Mother: Mental illness took over son's life

By John Weiss

WABASHA -- Paul Douglas Liffrig of Mazeppa began showing signs of mental illness in his mid-teens, once taking everything out of his bedroom, another time getting frostbitten feet from walking barefoot in February.

But he was not a violent person when he was taking his medications, Kathy Liffrig said Monday during a break in the omnibus hearing for her son, who is charged in the death of her husband, Kenneth Liffrig.

"I don't think he would ever want to kill his father in his right mind," she said. "He would never want to kill anybody in his right mind."


Paul Liffrig, 32, is charged with first-degree murder in the Oct. 11, 2001, stabbing death of his father, Kenneth Liffrig, 54, at Kenneth Liffrig's home. Paul Liffrig was declared incompetent to stand trial and was held in St. Peter Treatment Center. Late last year, he was declared competent to stand trial. He has pleaded not guilty because of mental illness. His omnibus hearing was Monday in Wabasha District Court.

During a break in Monday's hearing, Kathy Liffrig said she and other family members at first thought Paul Liffrig was going through typical teenage maturing pains and that was why he had trouble relating to his family.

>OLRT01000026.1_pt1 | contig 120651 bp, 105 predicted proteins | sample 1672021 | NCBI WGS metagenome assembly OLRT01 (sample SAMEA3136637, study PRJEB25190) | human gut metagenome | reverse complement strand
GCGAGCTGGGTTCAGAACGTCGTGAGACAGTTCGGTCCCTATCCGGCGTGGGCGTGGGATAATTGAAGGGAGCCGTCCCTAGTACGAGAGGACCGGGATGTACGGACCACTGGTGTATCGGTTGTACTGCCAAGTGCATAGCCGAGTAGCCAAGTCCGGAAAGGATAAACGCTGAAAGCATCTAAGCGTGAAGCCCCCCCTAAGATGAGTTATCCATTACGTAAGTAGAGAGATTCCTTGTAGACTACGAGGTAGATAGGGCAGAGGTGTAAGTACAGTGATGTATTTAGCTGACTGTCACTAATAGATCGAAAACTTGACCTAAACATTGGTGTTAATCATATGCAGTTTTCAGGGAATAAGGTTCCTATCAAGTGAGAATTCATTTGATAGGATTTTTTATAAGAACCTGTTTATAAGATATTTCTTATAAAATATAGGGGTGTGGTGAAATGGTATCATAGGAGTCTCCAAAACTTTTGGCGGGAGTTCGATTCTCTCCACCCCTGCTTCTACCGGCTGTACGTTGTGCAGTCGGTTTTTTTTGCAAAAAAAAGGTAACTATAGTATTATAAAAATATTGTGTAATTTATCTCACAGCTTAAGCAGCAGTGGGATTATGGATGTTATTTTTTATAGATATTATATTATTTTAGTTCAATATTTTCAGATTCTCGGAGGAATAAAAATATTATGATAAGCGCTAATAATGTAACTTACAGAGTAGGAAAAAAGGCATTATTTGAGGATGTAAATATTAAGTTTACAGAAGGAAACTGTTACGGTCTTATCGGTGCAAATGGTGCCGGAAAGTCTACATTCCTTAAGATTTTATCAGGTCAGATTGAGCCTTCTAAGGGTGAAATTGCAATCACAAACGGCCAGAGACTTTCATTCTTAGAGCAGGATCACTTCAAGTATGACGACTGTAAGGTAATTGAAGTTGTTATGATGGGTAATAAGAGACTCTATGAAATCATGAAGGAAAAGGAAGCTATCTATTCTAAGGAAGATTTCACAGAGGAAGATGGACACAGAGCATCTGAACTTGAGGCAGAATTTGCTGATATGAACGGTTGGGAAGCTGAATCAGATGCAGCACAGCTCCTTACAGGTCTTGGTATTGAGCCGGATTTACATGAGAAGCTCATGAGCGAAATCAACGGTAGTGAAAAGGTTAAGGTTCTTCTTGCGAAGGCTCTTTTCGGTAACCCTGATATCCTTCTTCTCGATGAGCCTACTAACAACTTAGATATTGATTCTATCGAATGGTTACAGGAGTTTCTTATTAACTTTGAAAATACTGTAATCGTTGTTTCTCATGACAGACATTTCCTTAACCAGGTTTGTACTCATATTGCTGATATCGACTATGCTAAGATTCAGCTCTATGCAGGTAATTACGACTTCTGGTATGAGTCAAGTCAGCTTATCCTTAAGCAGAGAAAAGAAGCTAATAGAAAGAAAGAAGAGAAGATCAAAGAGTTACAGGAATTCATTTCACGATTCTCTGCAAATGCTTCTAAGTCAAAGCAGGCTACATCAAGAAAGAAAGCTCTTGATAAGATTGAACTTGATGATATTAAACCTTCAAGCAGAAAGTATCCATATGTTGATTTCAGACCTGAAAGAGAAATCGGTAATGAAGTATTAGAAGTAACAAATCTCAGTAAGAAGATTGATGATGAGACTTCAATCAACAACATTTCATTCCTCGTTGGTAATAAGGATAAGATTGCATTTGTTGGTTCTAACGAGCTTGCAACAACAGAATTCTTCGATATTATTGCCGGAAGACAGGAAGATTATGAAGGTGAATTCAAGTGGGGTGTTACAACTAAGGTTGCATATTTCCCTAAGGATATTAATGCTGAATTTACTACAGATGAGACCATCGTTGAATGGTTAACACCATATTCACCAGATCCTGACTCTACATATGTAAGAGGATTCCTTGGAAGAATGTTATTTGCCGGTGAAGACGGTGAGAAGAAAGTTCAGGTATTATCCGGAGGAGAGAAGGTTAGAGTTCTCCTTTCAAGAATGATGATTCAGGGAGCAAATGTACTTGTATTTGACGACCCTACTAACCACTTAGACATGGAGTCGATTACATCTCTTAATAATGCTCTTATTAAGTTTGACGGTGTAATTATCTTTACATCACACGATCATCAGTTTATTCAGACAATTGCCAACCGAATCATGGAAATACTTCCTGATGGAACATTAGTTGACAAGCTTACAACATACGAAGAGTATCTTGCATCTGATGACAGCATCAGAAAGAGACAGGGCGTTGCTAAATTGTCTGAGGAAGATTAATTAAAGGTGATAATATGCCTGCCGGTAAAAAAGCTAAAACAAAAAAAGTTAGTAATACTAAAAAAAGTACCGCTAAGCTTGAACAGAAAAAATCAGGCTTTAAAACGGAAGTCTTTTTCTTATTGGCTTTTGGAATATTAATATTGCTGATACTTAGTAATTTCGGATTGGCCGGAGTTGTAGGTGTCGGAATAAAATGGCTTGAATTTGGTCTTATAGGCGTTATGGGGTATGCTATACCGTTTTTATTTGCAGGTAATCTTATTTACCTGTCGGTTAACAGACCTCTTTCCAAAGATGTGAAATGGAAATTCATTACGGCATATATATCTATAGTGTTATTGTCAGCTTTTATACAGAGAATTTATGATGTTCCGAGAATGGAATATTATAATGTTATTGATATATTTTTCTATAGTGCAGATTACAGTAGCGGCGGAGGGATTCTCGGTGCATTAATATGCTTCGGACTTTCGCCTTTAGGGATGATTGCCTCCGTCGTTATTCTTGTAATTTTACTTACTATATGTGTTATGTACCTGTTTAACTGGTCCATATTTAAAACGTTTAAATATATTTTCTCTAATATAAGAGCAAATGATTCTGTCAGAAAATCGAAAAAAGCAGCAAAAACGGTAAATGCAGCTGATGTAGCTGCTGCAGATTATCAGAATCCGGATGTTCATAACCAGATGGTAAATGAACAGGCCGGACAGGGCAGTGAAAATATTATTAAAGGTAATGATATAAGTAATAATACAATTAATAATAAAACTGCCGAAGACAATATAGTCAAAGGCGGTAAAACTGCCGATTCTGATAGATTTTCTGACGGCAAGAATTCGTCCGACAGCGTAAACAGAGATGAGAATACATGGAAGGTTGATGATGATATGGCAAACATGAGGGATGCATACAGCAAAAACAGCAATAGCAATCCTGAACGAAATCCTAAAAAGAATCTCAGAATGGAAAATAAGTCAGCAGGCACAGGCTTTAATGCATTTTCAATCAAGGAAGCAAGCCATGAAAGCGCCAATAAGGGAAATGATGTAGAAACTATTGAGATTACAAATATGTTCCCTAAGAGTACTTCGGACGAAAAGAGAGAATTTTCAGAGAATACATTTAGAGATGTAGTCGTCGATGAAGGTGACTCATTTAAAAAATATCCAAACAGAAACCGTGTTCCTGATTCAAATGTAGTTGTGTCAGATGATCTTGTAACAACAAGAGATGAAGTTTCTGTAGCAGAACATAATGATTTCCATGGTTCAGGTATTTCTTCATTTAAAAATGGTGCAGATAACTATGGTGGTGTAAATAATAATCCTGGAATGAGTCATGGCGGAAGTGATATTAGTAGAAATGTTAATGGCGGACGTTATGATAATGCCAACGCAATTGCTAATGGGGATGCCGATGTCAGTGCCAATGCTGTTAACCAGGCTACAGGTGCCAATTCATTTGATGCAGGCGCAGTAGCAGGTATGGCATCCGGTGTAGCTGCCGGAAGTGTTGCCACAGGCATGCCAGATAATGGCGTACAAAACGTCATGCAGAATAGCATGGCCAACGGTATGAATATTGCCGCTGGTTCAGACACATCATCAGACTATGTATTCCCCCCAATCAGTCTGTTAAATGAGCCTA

But he became more nervous and couldn't concentrate, said Donna Brown, Kathy Liffrig's sister.

And he started spitting on the floor at the Zumbrota-Mazeppa school, Liffrig said. When he tried to write a school paper, he rambled, often incoherently.

He then was diagnosed as paranoid schizophrenic and medications helped him, Kathy Liffrig said. He learned to weld and traveled across the country working. He eventually decided to stay in Minnesota but hurt his back -- once playing softball, another time working. He tried to get workman's compensation but couldn't, and that frustrated him.

"The whole thing was taking over his life," Kathy Liffrig said. She thinks he stopped taking his medications.

The summer before Kenneth Liffrig's death, Paul lived in a campground and got along well with others, but not with his family, Kathy Liffrig said. He saw his family as a threat because he feared they would have him committed again, she said.

Liffrig said she tried to get help for her son through social service agencies but got nowhere.


"That was the most disgusting thing," she said. "Nobody helps you."


Liffrig's mental state center of hearing -- Page 4B

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